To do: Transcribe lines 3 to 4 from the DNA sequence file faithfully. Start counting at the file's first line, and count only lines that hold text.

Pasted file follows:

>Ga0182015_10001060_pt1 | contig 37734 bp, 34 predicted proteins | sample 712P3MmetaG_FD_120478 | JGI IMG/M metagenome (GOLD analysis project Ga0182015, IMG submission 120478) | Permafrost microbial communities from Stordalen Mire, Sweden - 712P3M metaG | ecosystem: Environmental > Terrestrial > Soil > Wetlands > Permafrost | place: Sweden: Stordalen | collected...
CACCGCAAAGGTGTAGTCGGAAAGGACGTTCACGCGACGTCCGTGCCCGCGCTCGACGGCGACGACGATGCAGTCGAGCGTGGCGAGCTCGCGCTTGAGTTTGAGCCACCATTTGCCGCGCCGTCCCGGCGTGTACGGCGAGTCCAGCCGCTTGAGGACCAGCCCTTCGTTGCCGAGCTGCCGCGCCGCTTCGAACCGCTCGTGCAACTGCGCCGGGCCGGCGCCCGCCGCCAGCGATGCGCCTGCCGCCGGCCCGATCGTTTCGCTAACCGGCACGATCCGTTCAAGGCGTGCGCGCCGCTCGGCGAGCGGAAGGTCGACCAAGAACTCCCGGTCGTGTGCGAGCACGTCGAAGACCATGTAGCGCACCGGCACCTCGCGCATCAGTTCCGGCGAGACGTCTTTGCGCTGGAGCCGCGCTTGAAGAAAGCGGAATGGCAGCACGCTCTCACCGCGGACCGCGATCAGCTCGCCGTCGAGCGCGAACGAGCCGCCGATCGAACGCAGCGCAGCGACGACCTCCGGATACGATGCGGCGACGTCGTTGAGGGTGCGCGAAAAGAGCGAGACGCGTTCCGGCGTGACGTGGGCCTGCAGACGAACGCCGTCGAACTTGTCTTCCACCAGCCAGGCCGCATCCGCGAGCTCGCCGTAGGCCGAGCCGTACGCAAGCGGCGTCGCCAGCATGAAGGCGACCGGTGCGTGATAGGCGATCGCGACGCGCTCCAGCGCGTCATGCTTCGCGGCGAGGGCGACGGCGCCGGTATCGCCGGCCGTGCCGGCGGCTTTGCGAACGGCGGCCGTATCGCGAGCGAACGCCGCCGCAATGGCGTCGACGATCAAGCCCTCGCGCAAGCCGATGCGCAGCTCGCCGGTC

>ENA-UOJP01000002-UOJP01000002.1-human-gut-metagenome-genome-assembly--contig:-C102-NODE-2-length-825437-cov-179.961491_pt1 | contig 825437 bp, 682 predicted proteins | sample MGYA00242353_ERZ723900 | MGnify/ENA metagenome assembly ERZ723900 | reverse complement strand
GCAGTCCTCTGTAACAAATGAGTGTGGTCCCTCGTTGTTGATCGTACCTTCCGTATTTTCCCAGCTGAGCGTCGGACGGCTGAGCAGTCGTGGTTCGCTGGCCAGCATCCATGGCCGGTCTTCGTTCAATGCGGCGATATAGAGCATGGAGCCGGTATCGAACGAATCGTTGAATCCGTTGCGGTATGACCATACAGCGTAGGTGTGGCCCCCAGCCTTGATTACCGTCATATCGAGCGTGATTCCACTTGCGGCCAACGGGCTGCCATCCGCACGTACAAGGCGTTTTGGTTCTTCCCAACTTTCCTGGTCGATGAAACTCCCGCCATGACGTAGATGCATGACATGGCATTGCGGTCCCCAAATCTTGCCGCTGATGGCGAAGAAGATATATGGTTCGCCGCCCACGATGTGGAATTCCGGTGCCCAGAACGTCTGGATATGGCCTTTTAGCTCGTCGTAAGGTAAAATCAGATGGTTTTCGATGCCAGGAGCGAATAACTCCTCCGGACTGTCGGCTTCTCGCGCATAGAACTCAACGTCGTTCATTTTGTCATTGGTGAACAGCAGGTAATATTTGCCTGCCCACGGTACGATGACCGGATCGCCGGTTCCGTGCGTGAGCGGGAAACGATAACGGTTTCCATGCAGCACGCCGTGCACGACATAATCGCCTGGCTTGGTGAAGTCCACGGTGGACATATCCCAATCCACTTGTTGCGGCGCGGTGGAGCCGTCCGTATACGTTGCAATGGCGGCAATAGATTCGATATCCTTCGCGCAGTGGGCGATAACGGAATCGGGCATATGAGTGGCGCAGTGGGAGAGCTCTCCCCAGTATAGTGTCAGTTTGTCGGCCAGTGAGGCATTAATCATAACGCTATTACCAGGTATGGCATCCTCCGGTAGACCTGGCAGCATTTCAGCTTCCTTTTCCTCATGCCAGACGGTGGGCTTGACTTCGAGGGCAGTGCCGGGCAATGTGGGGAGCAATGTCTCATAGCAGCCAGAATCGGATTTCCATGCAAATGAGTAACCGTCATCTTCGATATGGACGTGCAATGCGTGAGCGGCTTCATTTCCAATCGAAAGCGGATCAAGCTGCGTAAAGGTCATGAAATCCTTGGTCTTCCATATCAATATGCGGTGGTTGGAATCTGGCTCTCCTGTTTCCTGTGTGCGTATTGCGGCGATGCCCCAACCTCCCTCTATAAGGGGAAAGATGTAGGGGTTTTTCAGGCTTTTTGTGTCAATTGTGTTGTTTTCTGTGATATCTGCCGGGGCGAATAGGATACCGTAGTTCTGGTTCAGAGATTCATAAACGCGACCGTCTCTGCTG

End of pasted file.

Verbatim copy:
>ENA-UOJP01000002-UOJP01000002.1-human-gut-metagenome-genome-assembly--contig:-C102-NODE-2-length-825437-cov-179.961491_pt1 | contig 825437 bp, 682 predicted proteins | sample MGYA00242353_ERZ723900 | MGnify/ENA metagenome assembly ERZ723900 | reverse complement strand
GCAGTCCTCTGTAACAAATGAGTGTGGTCCCTCGTTGTTGATCGTACCTTCCGTATTTTCCCAGCTGAGCGTCGGACGGCTGAGCAGTCGTGGTTCGCTGGCCAGCATCCATGGCCGGTCTTCGTTCAATGCGGCGATATAGAGCATGGAGCCGGTATCGAACGAATCGTTGAATCCGTTGCGGTATGACCATACAGCGTAGGTGTGGCCCCCAGCCTTGATTACCGTCATATCGAGCGTGATTCCACTTGCGGCCAACGGGCTGCCATCCGCACGTACAAGGCGTTTTGGTTCTTCCCAACTTTCCTGGTCGATGAAACTCCCGCCATGACGTAGATGCATGACATGGCATTGCGGTCCCCAAATCTTGCCGCTGATGGCGAAGAAGATATATGGTTCGCCGCCCACGATGTGGAATTCCGGTGCCCAGAACGTCTGGATATGGCCTTTTAGCTCGTCGTAAGGTAAAATCAGATGGTTTTCGATGCCAGGAGCGAATAACTCCTCCGGACTGTCGGCTTCTCGCGCATAGAACTCAACGTCGTTCATTTTGTCATTGGTGAACAGCAGGTAATATTTGCCTGCCCACGGTACGATGACCGGATCGCCGGTTCCGTGCGTGAGCGGGAAACGATAACGGTTTCCATGCAGCACGCCGTGCACGACATAATCGCCTGGCTTGGTGAAGTCCACGGTGGACATATCCCAATCCACTTGTTGCGGCGCGGTGGAGCCGTCCGTATACGTTGCAATGGCGGCAATAGATTCGATATCCTTCGCGCAGTGGGCGATAACGGAATCGGGCATATGAGTGGCGCAGTGGGAGAGCTCTCCCCAGTATAGTGTCAGTTTGTCGGCCAGTGAGGCATTAATCATAACGCTATTACCAGGTATGGCATCCTCCGGTAGACCTGGCAGCATTTCAGCTTCCTTTTCCTCATGCCAGACGGTGGGCTTGACTTCGAGGGCAGTGCCGGGCAATGTGGGGAGCAATGTCTCATAGCAGCCAGAATCGGATTTCCATGCAAATGAGTAACCGTCATCTTCGATATGGACGTGCAATGCGTGAGCGGCTTCATTTCCAATCGAAAGCGGATCAAGCTGCGTAAAGGTCATGAAATCCTTGGTCTTCCATATCAATATGCGGTGGTTGGAATCTGGCTCTCCTGTTTCCTGTGTGCGTATTGCGGCGATGCCCCAACCTCCCTCTATAAGGGGAAAGATGTAGGGGTTTTTCAGGCTTTTTGTGTCAATTGTGTTGTTTTCTGTGATATCTGCCGGGGCGAATAGGATACCGTAGTTCTGGTTCAGAGATTCATAAACGCGACCGTCTCTGCTG